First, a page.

The Storm own more length and bulk – although that was somewhat mitigated by the return of Phoenix pivot Nakia Sanford, who played 19 high-energy minutes on Saturday – but Bonner owns something no one on the Storm can match: An explosive vertical leap. Seattle did not seal out Bonner on the boards, and on the whole, the Storm body the Mercury out of prime rebounding position. Bonner, with fresh and springy legs that never wore out, repeatedly made second and third jumps for loose balls while the Storm stood lead-footed on the floor.

Because Phoenix gained only six of its 92 points from three-point shots, that means 86 points came either from the foul line or close range. All told, the Mercury racked up 58 points in the paint, a truly astounding number against Seattle’s low-post size and depth. The avalanche of layups and wide-open short jumpers were partly a result of Gaines’s adjustments, but they primarily flowed from Phoenix’s energy and Seattle’s slow-footed response to it.

It bears mentioning that Phoenix’s 58 paint points might be slightly overstated. A number of those points came on 14-foot jumpers near the elbow, just inside the painted area on a shot chart. However, those looks were still open looks, and they were the high-quality kinds of shots that powered Dupree’s 12-of-14 night from the field.

Indeed, the major move Gaines made in Game Two – with great success – was to shift the focus of action in half-court sets from the top of the key to the wings. Phoenix shooters would make cuts near the elbows, rather than behind the three-point arc. Late in the game, Seattle’s attempts to thwart these elbow cuts freed up the Mercury for backdoor cuts that created a few final easy baskets for Phoenix.

Those late buckets helped stave off a 10-point Storm rally that cut a 15-point (81-66) Mercury lead to just five (81-76) with 4:10 left. Phoenix’s rebounding most centrally won this contest, but the Merc’s offensive adjustments also made a significant impact, enough to remove any appreciable amount of drama from the final two minutes of regulation.

A final detail puts Phoenix’s physical and flinty effort into perspective: While the Mercury didn’t need threes to crack the 90-point mark or to play the game at their desired tempo, the Storm became much more willing to be confined to the perimeter. Of course, a wide-open three for Sue Bird (three-of-six for the night from the arc), Lauren Jackson (also three-of-six from long range), Wright (three-of-four), or Katie Smith (four-of-five) is not a bad shot when viewed in isolation. Seattle hit 13-of-22 three-pointers to stay in contention, and that kind of stat line would generally allow the Storm to win quite handily.

However, the Storm’s reliance on the long ball was not a strength in this game; it was a weakness in that it was not complemented by a robust low-post game. Jackson, who got knocked around in the second half and did not look particularly strong when this game ended, did not establish a low-post, back-to-the-basket game.  Despite being the more physically imposing and powerful team in this match-up, Seattle shied away from low-post play, and that reality ran through the entirety of Game Two. Seattle’s long-distance shooting is formidable, but the Storm need to showcase their long-range marksmanship when it flows from an effective low-post game. The Storm thrive on inside-outside offense, but on Saturday, it was just outside and nothing else.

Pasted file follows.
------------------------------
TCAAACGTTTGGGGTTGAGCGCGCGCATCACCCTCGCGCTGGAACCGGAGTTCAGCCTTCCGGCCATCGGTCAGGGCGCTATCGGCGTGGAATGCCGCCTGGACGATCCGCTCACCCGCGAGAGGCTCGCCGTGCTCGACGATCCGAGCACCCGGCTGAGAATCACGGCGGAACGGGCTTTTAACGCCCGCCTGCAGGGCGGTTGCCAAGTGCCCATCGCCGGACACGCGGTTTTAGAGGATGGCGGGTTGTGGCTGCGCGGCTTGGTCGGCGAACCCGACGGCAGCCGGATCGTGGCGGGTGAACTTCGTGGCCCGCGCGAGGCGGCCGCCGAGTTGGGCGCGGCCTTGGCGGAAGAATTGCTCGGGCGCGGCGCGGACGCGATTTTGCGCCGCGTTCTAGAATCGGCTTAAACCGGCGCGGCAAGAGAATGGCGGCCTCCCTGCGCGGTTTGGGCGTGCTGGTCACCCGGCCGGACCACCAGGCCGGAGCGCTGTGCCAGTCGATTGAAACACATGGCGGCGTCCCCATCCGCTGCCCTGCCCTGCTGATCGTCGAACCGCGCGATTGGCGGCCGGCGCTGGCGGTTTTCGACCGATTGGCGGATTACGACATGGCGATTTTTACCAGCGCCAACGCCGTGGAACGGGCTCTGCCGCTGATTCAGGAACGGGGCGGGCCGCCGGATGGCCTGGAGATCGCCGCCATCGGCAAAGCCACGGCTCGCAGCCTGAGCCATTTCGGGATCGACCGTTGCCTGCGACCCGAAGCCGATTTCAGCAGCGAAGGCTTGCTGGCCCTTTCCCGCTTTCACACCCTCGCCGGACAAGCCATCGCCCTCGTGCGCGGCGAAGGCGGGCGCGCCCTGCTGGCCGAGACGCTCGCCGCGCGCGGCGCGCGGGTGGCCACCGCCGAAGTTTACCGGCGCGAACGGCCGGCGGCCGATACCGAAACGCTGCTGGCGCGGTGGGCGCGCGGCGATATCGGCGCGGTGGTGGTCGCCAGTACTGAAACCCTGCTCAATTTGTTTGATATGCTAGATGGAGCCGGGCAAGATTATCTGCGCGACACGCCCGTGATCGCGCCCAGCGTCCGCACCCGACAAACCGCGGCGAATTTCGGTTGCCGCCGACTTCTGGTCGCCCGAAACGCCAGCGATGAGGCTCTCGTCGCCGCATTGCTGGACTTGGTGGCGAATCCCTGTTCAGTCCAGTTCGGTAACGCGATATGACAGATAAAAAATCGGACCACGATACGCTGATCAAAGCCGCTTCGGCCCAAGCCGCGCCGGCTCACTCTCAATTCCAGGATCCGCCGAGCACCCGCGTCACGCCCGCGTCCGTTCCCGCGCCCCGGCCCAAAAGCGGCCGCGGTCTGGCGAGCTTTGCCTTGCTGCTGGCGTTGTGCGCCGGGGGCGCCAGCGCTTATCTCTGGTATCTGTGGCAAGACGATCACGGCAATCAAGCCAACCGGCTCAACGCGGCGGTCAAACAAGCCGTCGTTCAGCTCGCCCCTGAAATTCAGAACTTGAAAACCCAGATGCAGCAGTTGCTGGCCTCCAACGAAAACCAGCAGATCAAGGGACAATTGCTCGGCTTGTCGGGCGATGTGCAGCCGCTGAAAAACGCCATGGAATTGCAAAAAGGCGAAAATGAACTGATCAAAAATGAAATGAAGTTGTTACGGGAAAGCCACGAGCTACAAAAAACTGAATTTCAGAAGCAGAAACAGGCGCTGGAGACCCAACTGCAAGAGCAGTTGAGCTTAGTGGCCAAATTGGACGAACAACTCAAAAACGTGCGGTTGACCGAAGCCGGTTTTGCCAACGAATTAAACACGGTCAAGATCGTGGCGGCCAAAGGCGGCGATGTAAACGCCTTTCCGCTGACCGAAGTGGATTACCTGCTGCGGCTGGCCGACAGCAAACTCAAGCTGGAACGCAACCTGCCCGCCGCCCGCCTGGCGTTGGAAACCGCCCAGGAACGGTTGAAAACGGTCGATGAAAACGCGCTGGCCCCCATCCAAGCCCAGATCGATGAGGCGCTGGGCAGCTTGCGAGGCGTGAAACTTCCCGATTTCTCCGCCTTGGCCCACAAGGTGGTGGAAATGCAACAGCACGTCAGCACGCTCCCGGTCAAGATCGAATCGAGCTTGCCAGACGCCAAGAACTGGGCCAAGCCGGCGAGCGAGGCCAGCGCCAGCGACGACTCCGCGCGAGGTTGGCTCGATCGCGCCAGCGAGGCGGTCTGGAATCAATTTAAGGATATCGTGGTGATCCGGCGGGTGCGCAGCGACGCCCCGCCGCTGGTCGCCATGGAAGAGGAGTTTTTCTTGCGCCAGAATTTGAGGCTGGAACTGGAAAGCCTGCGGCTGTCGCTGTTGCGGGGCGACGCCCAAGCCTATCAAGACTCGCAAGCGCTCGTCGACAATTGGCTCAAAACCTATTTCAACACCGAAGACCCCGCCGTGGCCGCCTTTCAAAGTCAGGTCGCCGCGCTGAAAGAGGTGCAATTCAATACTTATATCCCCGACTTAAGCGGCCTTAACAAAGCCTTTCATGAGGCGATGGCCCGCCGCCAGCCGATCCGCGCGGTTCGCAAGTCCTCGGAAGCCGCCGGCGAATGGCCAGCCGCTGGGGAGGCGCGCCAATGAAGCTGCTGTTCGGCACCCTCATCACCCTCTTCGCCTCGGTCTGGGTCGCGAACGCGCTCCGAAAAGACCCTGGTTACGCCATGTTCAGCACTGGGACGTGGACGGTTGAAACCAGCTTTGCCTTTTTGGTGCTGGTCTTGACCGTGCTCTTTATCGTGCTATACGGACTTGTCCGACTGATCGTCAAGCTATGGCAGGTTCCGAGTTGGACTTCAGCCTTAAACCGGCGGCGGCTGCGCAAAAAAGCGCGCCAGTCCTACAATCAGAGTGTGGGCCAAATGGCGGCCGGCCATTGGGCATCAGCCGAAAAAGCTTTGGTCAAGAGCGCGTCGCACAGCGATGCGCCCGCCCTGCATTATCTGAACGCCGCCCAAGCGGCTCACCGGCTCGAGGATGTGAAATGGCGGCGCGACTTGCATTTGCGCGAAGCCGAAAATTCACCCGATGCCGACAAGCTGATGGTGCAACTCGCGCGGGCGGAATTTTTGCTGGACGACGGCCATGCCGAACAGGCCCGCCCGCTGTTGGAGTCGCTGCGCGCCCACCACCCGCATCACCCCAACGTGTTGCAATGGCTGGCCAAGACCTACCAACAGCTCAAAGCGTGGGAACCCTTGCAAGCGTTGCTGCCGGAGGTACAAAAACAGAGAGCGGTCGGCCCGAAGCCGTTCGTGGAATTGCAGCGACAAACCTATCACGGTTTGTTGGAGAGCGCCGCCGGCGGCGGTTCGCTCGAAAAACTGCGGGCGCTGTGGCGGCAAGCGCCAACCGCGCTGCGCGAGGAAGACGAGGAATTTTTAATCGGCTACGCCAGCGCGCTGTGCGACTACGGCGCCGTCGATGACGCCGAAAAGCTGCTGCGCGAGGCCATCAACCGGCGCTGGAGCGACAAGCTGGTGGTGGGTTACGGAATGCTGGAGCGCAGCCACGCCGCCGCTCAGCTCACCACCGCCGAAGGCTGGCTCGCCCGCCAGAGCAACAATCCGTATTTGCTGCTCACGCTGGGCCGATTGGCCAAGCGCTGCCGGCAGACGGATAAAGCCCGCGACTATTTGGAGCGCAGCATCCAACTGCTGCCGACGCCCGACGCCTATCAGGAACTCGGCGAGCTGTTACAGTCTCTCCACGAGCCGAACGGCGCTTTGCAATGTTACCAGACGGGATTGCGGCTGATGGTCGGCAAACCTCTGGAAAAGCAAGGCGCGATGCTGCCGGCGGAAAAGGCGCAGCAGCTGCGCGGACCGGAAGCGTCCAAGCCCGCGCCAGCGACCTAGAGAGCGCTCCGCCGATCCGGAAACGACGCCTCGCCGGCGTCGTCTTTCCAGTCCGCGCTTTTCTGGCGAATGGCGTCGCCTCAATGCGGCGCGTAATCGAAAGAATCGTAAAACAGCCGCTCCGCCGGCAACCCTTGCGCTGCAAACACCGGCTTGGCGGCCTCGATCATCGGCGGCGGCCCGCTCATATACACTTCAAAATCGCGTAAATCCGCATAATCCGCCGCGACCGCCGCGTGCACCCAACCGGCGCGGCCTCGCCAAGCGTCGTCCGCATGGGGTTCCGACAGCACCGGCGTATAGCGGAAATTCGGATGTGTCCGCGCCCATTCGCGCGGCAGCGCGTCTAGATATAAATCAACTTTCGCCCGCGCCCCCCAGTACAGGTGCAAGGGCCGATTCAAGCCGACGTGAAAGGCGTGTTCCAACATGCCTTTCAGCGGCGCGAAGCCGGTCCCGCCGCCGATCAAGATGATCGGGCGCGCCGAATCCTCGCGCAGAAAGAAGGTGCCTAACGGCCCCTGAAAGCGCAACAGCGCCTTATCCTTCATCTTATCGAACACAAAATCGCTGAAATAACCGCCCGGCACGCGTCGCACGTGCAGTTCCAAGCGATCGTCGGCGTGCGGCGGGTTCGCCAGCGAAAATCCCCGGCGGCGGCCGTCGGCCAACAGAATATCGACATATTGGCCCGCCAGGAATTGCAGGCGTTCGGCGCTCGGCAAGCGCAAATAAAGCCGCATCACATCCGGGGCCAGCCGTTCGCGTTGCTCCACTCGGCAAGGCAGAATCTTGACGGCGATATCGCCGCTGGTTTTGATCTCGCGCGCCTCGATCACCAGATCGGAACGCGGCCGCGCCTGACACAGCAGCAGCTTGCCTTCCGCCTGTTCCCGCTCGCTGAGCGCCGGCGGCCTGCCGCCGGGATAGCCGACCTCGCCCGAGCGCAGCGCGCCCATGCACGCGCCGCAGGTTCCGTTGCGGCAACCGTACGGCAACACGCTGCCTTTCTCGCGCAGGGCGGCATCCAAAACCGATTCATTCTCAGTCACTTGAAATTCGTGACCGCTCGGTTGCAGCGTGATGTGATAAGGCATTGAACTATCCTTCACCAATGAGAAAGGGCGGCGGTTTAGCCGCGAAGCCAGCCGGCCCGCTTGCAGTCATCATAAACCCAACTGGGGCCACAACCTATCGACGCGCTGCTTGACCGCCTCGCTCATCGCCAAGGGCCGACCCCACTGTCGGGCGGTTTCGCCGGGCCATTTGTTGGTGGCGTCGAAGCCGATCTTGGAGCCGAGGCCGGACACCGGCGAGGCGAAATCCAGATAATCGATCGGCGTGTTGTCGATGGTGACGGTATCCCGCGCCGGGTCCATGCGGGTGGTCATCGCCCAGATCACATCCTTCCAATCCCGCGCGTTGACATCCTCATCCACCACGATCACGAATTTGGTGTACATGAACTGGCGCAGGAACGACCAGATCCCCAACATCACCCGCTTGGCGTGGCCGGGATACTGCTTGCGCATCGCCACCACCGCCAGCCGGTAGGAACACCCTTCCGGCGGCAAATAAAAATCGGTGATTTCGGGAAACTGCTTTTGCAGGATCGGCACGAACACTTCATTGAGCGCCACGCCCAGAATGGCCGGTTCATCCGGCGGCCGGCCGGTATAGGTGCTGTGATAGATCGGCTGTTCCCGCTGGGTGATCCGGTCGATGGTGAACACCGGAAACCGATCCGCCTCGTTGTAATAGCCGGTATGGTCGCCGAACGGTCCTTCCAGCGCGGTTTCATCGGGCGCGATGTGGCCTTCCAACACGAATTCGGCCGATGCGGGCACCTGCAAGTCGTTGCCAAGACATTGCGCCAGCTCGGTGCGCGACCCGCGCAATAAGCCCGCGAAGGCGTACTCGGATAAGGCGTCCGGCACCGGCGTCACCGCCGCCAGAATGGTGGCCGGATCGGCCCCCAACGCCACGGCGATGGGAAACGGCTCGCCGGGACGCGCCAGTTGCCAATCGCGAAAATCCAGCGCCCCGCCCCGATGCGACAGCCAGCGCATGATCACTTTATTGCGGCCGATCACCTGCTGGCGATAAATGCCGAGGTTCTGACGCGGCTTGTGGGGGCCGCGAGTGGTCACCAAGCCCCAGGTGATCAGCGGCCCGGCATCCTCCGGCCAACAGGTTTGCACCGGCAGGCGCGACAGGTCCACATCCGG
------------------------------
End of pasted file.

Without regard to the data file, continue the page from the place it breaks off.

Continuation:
Phoenix’s appetite for combat greatly exceeded Seattle’s in Game Two. Coaching adjustments have their place in this series – they’re hardly irrelevant – but energy and loose-ball “want-to” are the elements most likely to decide Game Three on Monday. This series is up in the air… and no, that’s not just a figure of speech. The team that plucks more loose balls out of the sky is the team that’s highly likely to advance to the Western Conference Finals. 

Originally published Sun, September 18, 2011

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Week: February 7, 2012
1 Baylor (31) 24-0 1 1 1 775
2 Notre Dame 23-1 2 2 2 743
3 Connecticut 21-2 3 4 3 710
4 Stanford 20-1 4 5 4 685
5 Duke 19-3 6 8 5 650
6 Miami (FL) 20-3 7 7 6 604
7 Kentucky 21-3 5 15 7 584
8 Maryland 20-3 10 10 8 534
9 Wisconsin-Green Bay 20-0 9 24 9 530
10 Ohio State 21-2 11 NR-RV
10 483
11 Tennessee 17-6 8 3 11 476
12 Delaware 20-1 13 NR 12 434
13 Georgetown 18-5 15 11 14 379
14 Texas A&M 16-5 16 6 15 378
15 Nebraska 19-3 18 NR 13 309
16 Rutgers 17-4 14 12 17 372
17 Louisville 17-6 12 9 20 276
18 Gonzaga 21-3 19 NR-RV
19 234
19 Purdue 19-5 17 21 16 222
20 Georgia 18-6 20 12 21 202
21 Penn State 18-5 21 14 18 176
22 DePaul 17-7 23 18 NR-RV
23 Georgia Tech 16-6 22 NR-RV
22 104
24 South Carolina 18-5 NR-RV
NR 24 46
25 Vanderbilt 18-5 NR-RV
NR 45
Dropped Out: No. 24 North Carolina, No. 25 Kansas.
First-place votes: Total first-place votes received (if any) are indicated in parentheses following school name.
Others receiving votes: St. Bonaventure (22-2) 34; North Carolina (17-6) 19; California (17-6) 18; Florida Gulf Coast (21-2) 16; Middle Tennessee (19-5) 15; Texas-El Paso (20-2) 8; Texas Tech (16-6) 5; Brigham Young (21-4) 4; Fresno State (19-4) 4; St. John's (15-8) 4; Princeton (15-4) 3; Oklahoma (15-7) 2; West Virginia (17-6) 2; Kansas State (15-7) 1.
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Credit: Courtesy Women's Basketball Coaches Association (WBCA). The weekly Division I Top 25 Coaches' Poll, sponsored by USA Today and ESPN, is based on voting by a Board of Coaches made up of 31 head coaches at Division I institutions all of whom are WBCA members.